The Environmental Protection Agency may not be telling the whole truth when it comes to the nation's ethanol mandate, according to the agency's Inspector General.

A report issued Thursday said the agency erred under the law by not providing Congress with regular updates on the impact of its Renewable Fuel Standard, or RFS, withholding key information that policymakers need to make scientific-based decisions about the program's future.

The standard requires refiners to blend an increasing amount of renewable fuels each year into the nation's gasoline and diesel supplies. The standard is being met primarily through the use of corn-based ethanol, while other more advanced renewable fuels are struggling to ramp up to eventually exceed corn ethanol production by 2022.

The program has struggled from a variety of challenges, causing delays in the release of the agency's annual renewable fuel blending requirements and leading the EPA to court. The agency also has struggled to deal with the ethanol "blend wall," the point at which the amount of ethanol being blended into the gasoline supply causes engine damage in vehicles, according to the oil industry. At the same time, more advanced biofuels that don't pose the same hurdles as corn ethanol are years behind their projected targets.

The inspector general's report said the agency, which is required to provide an update on the program's environmental program every three years, has not done so since 2011.

The watchdog said the reporting requirement is necessary to provide an "objective analysis" on the environmental impact and unintended consequences of the program, especially "given conflicting scientific opinions about biofuel impacts, potential impacts outside of the EPA's regulatory control, and divergent RFS interests."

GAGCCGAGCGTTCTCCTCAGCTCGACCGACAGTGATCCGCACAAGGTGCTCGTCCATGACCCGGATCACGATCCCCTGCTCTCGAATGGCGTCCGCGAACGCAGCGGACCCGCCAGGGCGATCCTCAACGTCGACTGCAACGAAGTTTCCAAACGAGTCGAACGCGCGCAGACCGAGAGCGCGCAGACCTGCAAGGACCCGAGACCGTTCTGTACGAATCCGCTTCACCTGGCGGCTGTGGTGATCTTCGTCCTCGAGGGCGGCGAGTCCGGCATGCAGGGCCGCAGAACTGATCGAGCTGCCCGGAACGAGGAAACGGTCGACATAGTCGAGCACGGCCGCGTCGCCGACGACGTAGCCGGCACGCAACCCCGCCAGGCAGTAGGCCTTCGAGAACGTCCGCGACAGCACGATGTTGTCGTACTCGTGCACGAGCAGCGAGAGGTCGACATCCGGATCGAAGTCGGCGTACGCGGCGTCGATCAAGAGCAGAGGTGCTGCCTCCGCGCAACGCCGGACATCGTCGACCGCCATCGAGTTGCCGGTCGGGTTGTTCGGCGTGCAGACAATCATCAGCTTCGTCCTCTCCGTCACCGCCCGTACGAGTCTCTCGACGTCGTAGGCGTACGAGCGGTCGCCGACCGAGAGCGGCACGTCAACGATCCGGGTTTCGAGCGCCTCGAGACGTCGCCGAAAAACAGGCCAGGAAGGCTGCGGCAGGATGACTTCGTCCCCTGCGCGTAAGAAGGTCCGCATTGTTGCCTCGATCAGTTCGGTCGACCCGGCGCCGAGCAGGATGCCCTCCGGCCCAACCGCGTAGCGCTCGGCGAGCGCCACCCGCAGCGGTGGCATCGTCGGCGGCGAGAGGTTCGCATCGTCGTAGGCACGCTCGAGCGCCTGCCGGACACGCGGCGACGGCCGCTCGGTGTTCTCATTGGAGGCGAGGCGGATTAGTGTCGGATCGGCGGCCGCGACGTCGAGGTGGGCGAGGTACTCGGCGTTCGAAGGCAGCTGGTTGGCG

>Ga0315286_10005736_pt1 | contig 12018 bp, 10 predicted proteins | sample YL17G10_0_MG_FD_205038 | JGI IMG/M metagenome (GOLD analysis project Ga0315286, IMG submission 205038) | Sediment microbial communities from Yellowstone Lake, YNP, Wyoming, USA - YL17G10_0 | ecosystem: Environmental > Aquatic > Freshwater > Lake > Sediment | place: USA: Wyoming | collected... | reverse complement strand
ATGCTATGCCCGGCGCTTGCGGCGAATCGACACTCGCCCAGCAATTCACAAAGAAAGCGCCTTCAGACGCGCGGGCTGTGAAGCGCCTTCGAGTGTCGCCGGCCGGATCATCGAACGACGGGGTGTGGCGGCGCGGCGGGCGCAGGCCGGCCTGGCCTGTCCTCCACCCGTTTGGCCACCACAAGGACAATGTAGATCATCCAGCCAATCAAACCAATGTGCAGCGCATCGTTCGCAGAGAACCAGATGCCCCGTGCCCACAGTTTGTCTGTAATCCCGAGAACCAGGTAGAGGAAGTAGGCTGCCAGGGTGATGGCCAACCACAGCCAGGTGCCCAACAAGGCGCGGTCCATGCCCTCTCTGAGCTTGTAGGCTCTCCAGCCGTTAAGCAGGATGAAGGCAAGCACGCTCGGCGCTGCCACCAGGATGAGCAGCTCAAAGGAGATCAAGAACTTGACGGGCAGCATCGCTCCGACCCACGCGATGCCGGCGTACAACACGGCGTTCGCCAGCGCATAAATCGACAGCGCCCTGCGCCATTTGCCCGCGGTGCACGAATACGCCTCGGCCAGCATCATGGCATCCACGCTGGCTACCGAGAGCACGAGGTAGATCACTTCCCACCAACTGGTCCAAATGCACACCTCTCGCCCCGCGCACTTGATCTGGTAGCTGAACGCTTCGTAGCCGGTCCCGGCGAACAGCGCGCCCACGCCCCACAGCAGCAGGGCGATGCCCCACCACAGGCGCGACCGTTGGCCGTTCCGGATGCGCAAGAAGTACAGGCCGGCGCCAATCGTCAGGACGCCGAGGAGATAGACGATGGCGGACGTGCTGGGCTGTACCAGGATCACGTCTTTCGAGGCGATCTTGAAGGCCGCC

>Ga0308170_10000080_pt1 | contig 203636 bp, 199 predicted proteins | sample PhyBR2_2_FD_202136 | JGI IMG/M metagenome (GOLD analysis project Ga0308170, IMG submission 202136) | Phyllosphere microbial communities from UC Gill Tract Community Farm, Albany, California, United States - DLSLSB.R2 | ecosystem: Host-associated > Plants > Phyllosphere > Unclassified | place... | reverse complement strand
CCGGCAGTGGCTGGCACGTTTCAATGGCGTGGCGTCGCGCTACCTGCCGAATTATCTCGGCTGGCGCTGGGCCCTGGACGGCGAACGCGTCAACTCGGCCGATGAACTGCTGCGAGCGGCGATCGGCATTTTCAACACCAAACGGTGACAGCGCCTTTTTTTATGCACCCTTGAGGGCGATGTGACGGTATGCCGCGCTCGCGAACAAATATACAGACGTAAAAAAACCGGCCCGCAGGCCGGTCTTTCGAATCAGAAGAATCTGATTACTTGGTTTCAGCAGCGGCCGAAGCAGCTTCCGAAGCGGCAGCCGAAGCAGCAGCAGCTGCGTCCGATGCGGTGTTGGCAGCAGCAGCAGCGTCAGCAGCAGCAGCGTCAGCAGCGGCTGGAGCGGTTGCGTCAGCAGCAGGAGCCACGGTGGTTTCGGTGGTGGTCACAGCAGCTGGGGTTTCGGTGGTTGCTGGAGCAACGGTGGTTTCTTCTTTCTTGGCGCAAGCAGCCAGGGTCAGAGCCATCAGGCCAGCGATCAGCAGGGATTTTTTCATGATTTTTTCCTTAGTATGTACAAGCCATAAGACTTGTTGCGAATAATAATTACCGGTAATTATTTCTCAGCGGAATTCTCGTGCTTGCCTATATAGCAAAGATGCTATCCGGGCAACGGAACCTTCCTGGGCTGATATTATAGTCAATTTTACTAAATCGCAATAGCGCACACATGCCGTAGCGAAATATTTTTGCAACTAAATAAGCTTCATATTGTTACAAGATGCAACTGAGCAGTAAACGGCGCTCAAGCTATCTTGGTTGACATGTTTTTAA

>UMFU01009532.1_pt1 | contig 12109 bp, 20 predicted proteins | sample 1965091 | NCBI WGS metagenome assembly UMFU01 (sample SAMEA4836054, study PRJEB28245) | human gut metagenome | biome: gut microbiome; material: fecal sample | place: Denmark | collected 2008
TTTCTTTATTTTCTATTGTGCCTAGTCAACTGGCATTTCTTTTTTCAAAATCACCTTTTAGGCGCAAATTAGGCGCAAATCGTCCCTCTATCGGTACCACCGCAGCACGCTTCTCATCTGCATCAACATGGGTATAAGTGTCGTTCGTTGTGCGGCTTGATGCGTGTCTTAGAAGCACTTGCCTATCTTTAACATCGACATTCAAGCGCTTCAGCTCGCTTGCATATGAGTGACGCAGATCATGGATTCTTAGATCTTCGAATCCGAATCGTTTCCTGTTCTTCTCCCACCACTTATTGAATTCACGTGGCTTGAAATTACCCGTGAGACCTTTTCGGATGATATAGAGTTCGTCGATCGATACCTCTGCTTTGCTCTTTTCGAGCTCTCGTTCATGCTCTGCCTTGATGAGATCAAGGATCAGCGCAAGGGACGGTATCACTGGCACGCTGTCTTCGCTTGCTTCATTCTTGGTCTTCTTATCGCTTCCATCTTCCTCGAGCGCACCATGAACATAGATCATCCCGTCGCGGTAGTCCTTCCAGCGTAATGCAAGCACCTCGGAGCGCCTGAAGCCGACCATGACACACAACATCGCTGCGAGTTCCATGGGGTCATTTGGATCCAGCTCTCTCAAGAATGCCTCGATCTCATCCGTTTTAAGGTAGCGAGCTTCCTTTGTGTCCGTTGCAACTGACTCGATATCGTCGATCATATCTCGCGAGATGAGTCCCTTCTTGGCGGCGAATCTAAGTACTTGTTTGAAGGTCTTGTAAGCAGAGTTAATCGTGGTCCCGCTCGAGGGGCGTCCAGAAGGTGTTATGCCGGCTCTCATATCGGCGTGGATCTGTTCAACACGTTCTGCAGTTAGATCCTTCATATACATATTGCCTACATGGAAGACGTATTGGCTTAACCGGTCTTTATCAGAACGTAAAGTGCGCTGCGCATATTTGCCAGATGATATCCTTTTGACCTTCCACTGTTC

"In addition, the EPA's Office of Air and Radiation has not fulfilled the anti-backsliding requirements for RFS, which are to analyze and address any negative air quality impacts of RFS," it said. Instead, the agency appears to be more concerned with updating its life-cycle analysis to assess the program's benefits in combating climate change, although it is not required to do so, the report said. Climate change is a key priority for President Obama.

As it currently stands, EPA does not have an assessment that meets the requirement to identify whether the RFS "creates any impacts on air quality and, thus, take required measures to mitigate impacts," the inspector general's report said.

"This information is needed to fully inform the EPA, Congress and other stakeholders of the environmental impacts of U.S. biofuel policy," it added.

In June, Congress held a hearing on RFS implementation in which lawmakers expressed "bipartisan interest in receiving more information from the EPA on the environmental impacts, to help assess whether the law's original intent is being achieved and at what cost," the report said.

The inspector general recommends that the EPA issue the report, which it said the agency has agreed to do.